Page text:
Remarks delivered by VAF President Chris Wilson at the annual meeting in Chicago, June 6, 2015
It is difficult to image a person who has achieved more or contributed more to the field of vernacular architecture studies than the recipient of this year’s Henry Glassie Award, Dell Upton. Upton is a graduate of the storied Brown University program in American Civilization, where his dissertation committee included chair James Deetz, and readers George Monteiro and Henry Glassie. He began his professional career as an architectural historian with the Virginia Historic Landmarks Commission in the mid-1970s.
As one of the founders of the Vernacular Architectural Forum in 1979, he served as the first editor of our newsletter, Vernacular Architecture News. In those pre-internet days, those mimeographed, later printed newsletters, and Dell as its editor for ten years served as the indispensible clearing house for information on the quickening of scholarship on everyday buildings and landscapes. VAN and Upton’s own growing stature gave the VAF intellectual credibility, and helped create our community of scholars.
Upton’s own voracious reading and centrality to this emerging discourse, positioned him to edit two influential 1986 collections. Common Places, edited with John Vlach, sampled a rich range of topics, research methods and interpretive strategies, and demonstrated the depth and vitality of the field. America's Architectural Roots broke out of the early east coast focus of the field, even more definitively, to suggest an inclusive range of ethnic and regional traditions.
Remarkably that same year, 1986—while still the editor of VAN—Upton also published his first great scholarly monograph, Holy Things and Profane. The book is so inventive in its use of sources and range of themes that it is impossible to isolate a single strength. But I remember being particularly taken with his analysis of the relation between architecture, ritual and social hierarchy—of the ways that the “processional use of space,” of each socially- and gender-defined group entering the church in tern with the male planters entering last as a group, and of the repetition of this pattern at courthouses and planters’ homes, both reflected and reproduced social hierarchy in 18th century Virginia.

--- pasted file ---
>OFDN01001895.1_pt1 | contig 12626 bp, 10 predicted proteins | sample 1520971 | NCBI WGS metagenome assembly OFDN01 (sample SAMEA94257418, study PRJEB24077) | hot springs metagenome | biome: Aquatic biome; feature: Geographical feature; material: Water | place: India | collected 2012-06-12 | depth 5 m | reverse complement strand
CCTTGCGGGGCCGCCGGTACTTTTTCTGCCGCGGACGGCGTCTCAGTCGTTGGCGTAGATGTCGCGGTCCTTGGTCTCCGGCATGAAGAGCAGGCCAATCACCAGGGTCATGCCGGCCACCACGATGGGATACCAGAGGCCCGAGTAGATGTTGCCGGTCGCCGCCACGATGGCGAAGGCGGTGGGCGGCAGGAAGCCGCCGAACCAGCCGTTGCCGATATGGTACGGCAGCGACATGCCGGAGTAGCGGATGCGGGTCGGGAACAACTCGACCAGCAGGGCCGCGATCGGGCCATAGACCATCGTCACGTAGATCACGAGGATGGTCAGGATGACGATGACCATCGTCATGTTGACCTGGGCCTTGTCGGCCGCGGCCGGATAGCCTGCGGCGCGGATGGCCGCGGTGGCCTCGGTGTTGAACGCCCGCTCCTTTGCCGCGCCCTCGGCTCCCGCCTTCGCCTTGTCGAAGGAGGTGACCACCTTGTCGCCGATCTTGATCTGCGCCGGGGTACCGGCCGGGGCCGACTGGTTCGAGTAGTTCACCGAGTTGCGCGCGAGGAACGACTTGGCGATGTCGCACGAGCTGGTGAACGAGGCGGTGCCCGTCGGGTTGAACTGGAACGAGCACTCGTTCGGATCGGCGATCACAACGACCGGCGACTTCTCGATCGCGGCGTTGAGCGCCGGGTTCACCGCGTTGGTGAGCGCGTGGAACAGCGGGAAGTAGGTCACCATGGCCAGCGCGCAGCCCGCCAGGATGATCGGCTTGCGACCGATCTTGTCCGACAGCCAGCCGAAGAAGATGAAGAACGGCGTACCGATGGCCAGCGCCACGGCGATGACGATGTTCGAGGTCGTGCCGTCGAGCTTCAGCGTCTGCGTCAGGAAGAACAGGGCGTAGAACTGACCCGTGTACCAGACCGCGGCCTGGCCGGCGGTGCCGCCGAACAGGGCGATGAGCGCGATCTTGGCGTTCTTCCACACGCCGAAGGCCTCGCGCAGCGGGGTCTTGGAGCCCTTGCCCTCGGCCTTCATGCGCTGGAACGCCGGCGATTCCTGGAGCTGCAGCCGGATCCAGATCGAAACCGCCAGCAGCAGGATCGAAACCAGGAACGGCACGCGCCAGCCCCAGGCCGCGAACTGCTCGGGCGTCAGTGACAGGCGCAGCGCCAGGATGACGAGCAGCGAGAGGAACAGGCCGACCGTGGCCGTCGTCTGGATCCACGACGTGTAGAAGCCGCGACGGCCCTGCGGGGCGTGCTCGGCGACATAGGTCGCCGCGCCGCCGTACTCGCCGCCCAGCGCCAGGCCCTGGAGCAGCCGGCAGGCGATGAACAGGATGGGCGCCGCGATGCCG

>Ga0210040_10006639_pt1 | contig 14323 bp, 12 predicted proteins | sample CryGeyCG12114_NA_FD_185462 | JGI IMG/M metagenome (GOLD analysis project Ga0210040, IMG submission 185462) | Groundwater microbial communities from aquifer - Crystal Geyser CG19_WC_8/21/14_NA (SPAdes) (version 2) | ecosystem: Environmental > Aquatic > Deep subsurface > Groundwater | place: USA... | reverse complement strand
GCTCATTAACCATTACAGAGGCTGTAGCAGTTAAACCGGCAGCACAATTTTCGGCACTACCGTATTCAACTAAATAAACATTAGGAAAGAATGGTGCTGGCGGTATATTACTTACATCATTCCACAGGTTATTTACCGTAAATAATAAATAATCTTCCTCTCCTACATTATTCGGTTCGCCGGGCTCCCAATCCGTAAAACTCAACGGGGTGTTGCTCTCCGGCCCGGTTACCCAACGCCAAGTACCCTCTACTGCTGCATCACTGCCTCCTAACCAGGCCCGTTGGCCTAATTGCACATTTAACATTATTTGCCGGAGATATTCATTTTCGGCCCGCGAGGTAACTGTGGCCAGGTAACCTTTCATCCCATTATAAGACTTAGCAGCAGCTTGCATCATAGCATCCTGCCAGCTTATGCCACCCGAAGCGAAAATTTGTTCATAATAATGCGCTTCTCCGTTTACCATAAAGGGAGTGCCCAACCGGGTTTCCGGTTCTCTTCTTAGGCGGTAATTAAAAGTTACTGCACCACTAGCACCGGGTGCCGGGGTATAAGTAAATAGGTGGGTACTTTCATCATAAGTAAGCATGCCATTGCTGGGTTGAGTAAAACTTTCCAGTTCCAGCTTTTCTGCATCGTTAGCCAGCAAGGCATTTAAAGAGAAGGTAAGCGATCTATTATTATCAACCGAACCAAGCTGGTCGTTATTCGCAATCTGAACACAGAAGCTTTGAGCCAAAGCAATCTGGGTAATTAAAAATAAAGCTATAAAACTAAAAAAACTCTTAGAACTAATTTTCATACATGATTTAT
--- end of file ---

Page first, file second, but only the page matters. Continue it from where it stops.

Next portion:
Upton began to serve on thesis and dissertation committees at the University of Virginia in 1979, and after a series of visiting appointments in the East, joined the faculty of the University of California, Berkeley in 1983. Over the next 20 years, working in particular with his colleague, Paul Groth, Berkeley became to my mind, the leading center of graduate education in the field. Upton returned to UVA for 5 years, and since 2008 has taught and, for a term, chaired the Art History Department at UCLA. He has served on a total of 150 thesis and dissertation committees, including chairing 29 dissertation committees. His former students constitute a veritable who’s who of second and third generation scholars in the field.
While I am focusing this evening on his books, he has also published over 80 scholarly articles, many as groundbreaking and widely read as his books. “Pattern Books and Professionalism,” Winterthur Portfolio (1983); “White and Black Landscape in Eighteenth Century Virginia,” Places (1985); “Architectural History or Landscape History,” JAE (1991); “Just Architectural Business as Usual,” Places (2000, a critique of New Urbanism) come quickly to mind. Scholars with other interests might come up with an entirely different list of favorites, so broad have been Upton’s concerns.
His 1998, Architecture in the United States, incorporated recent vernacular architecture and cultural landscape scholarship into an architectural history textbook, deemphasizing the traditional distinction between elite and vernacular. In place of an inclusive chronology, he devoted each chapter to an interpretive theme: Community, Nature, Technology, Money and Art. Another City: Urban Life and Urban Spaces in the New American Republic, from 2008 is a compelling evocation and interpretation of lived experience, of the sights, sounds and smells of the early American cites. Upton notes elite attempts to foster decorum and shape new urban environments, but also elaborates the counter forces of commerce, vernacular social traditions and the demimonde.
Dell Upton has been the recipient of a Guggenheim Fellowship, the John Hope Franklin Prize from the American Studies Association, both the Alice Davis Hitchcock Award and the Spiro Kostof Award from the Society of Architectural Historians, and twice the recipient of the Vernacular Architecture Forum’s Abbott Lowell Cummings Award. Please join me in welcoming the recipient of the 2015 Henry Glassie Award, Dell Upton.